I went into an office a few days ago. The reception area was very obviously under major renovations, with carpets taken up, desks removed and sparse walls. I tentatively rang the bell unsure if it was actually open for business and was surprised to be greeted by a very helpful customer service person. To break the ice I light-heartedly stated that I thought they may not be open for business and was told that they were indeed having work done and it sparked a brief but insightful conversation.
I found out that staff were being moved around, work had begun and telephones and computers had been unplugged and removed which was causing no end of problems for the day to day operational aspect of the business. They even had to locate a phone from another area so that they could liaise with customers! Seemingly no thought had gone into how the reception staff work would continue during the refurbishment. As you can imagine it made for a very disgruntled employee who felt undervalued and a little embarrassed about their situation.
I can hear many business people out there outraged by the fact that she was complaining to a customer in the first place, however the impression I got was of an experienced employee who was at the end of their tether.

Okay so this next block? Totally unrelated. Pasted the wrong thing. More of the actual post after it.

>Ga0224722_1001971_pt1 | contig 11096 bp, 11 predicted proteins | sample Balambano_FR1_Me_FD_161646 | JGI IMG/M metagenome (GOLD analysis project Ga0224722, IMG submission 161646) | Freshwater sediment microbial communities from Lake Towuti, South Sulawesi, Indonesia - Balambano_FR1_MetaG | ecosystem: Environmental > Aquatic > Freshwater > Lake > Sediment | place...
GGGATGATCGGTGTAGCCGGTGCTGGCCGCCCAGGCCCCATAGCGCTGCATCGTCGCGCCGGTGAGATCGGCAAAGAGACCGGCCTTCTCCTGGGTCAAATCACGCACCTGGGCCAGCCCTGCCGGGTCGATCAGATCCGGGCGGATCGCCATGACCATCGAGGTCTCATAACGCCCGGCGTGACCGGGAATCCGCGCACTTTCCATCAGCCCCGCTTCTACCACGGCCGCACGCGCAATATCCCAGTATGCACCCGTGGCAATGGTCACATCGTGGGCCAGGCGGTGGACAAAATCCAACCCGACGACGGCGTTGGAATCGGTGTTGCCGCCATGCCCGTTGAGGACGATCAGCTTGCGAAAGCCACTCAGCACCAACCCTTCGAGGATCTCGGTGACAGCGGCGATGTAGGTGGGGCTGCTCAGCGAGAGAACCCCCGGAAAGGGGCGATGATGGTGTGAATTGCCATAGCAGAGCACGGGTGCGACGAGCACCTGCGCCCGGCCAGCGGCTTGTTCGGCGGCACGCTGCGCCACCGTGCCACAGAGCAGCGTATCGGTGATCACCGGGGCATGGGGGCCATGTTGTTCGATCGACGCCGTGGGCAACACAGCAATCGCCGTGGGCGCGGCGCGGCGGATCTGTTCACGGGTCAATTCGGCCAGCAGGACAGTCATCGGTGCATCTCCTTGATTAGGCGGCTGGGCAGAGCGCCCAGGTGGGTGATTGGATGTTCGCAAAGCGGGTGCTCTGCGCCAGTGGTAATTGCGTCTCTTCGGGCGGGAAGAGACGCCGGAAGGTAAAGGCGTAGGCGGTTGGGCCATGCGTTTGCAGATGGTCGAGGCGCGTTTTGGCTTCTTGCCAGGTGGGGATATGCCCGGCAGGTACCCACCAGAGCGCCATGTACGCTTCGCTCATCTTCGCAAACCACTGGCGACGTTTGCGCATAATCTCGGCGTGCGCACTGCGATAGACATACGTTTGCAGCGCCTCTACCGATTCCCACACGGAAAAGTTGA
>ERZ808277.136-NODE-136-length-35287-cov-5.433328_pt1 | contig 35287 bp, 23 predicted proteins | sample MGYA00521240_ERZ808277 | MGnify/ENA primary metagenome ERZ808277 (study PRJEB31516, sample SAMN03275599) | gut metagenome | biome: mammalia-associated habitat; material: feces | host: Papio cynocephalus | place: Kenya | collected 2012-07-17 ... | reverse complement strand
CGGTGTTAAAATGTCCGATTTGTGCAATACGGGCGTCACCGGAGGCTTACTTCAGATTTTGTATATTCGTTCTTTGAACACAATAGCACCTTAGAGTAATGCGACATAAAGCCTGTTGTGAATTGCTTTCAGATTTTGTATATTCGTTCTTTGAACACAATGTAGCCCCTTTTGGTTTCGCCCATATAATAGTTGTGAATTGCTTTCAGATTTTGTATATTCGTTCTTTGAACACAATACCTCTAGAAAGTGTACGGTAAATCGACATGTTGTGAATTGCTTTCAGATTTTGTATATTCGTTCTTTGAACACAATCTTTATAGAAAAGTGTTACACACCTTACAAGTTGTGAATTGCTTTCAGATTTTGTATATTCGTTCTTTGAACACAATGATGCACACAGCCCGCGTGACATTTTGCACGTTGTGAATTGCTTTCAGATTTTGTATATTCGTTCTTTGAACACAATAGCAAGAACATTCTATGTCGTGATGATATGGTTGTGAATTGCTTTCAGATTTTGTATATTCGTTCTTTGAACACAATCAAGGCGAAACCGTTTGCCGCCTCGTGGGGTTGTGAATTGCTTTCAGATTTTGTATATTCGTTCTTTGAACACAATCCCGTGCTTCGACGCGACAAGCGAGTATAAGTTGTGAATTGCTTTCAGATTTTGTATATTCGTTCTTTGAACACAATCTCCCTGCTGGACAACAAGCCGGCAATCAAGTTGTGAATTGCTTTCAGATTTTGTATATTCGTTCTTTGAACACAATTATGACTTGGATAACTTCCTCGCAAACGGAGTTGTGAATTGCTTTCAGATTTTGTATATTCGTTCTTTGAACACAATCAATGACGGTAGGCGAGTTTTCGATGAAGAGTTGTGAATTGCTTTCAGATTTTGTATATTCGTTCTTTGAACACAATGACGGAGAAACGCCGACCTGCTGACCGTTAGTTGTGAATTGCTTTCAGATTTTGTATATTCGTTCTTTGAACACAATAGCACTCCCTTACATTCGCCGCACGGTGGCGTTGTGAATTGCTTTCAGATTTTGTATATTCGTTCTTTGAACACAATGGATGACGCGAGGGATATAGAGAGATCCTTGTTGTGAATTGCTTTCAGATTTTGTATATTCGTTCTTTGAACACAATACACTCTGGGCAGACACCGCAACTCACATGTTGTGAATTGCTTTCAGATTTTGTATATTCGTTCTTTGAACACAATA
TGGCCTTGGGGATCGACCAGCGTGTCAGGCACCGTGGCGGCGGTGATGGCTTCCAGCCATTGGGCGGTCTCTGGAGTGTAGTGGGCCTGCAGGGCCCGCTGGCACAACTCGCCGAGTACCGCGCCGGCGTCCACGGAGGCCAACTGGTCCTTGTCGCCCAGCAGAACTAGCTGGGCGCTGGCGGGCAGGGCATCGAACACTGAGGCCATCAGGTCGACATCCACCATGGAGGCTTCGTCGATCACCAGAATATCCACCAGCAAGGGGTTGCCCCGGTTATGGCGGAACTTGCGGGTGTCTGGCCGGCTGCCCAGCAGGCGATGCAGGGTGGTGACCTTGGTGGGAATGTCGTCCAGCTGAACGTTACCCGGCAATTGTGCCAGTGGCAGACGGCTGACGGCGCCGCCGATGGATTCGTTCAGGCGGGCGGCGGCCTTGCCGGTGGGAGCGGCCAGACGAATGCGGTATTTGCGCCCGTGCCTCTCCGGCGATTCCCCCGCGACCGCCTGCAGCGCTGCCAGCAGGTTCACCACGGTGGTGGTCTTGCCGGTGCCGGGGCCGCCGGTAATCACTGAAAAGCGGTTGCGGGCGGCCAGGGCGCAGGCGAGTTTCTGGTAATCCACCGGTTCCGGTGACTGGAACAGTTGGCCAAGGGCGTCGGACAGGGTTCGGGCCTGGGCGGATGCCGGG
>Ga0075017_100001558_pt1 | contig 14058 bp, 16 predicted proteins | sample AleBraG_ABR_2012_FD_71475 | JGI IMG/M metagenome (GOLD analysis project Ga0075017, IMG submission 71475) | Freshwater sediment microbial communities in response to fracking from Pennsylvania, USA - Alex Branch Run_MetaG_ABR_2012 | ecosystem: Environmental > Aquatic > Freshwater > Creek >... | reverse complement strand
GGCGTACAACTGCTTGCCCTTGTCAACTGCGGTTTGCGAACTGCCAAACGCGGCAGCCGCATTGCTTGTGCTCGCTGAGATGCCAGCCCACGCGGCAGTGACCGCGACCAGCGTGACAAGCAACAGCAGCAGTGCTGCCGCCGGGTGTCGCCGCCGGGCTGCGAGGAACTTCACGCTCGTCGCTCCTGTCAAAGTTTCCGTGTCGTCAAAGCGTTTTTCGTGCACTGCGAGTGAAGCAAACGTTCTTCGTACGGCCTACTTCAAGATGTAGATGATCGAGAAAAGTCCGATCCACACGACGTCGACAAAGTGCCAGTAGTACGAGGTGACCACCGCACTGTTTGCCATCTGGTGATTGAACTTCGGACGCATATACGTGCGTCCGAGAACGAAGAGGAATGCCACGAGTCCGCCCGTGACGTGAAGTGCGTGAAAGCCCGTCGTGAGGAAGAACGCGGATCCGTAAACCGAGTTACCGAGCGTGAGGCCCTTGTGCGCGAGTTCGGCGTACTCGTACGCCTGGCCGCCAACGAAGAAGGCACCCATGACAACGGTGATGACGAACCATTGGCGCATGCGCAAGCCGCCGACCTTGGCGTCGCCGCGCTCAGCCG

In the work I do at Secret2media assisting businesses with their operations I see situations like this more often than you can imagine. The staff who are doing the work, are often not consulted. This then causes unforeseen problems for the management that could have been avoided. Management can sometimes think that staff shouldn’t be consulted in operational matters because they won’t see the bigger picture and that they’ll be happy anyway once the work has been done.
Remember it is often the case that staff will know what is required for a department to fully function on a daily basis. They know what definitely needs to be left in the office and what they can do without. Yes their manager will ultimately make the decision, however to retain good quality staff, you must allow them to have some input into your business, whether that be making a suggestion or airing a grievance. Goodness knows finding experienced, productive and loyal staff is difficult enough but keeping them takes just as much effort.